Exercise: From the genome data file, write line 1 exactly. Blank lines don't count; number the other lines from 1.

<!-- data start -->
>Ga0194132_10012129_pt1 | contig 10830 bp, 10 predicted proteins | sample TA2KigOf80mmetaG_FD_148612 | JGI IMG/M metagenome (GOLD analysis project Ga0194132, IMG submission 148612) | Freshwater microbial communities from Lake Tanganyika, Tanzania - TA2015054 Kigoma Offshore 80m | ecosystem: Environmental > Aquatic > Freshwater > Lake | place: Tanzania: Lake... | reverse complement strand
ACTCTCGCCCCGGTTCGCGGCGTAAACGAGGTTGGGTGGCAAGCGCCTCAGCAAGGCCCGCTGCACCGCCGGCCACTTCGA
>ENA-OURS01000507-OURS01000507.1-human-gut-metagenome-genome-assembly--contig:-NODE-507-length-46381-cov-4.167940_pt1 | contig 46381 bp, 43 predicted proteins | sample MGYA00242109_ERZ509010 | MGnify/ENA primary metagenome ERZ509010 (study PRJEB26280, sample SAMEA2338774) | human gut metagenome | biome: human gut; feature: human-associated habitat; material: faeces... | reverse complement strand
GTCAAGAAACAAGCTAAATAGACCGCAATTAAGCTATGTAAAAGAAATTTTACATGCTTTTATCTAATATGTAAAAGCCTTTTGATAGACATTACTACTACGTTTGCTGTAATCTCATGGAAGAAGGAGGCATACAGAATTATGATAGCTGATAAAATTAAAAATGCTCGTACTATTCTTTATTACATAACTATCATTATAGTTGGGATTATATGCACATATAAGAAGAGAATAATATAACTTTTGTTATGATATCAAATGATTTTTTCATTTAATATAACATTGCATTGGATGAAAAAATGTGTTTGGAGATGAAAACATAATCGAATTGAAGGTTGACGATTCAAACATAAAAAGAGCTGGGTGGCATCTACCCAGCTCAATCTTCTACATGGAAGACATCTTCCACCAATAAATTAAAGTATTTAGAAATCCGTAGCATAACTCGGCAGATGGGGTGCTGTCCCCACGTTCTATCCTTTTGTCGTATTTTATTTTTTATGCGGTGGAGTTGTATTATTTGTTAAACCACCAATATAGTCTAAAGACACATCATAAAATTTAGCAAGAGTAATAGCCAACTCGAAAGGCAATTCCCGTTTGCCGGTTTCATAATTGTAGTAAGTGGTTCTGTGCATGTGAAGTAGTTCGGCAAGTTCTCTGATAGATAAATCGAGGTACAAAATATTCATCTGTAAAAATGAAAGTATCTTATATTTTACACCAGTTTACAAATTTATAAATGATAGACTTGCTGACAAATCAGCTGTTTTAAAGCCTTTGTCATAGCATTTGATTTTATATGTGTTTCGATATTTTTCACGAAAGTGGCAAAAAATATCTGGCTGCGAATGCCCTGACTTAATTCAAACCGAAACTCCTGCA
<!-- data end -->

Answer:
>Ga0194132_10012129_pt1 | contig 10830 bp, 10 predicted proteins | sample TA2KigOf80mmetaG_FD_148612 | JGI IMG/M metagenome (GOLD analysis project Ga0194132, IMG submission 148612) | Freshwater microbial communities from Lake Tanganyika, Tanzania - TA2015054 Kigoma Offshore 80m | ecosystem: Environmental > Aquatic > Freshwater > Lake | place: Tanzania: Lake... | reverse complement strand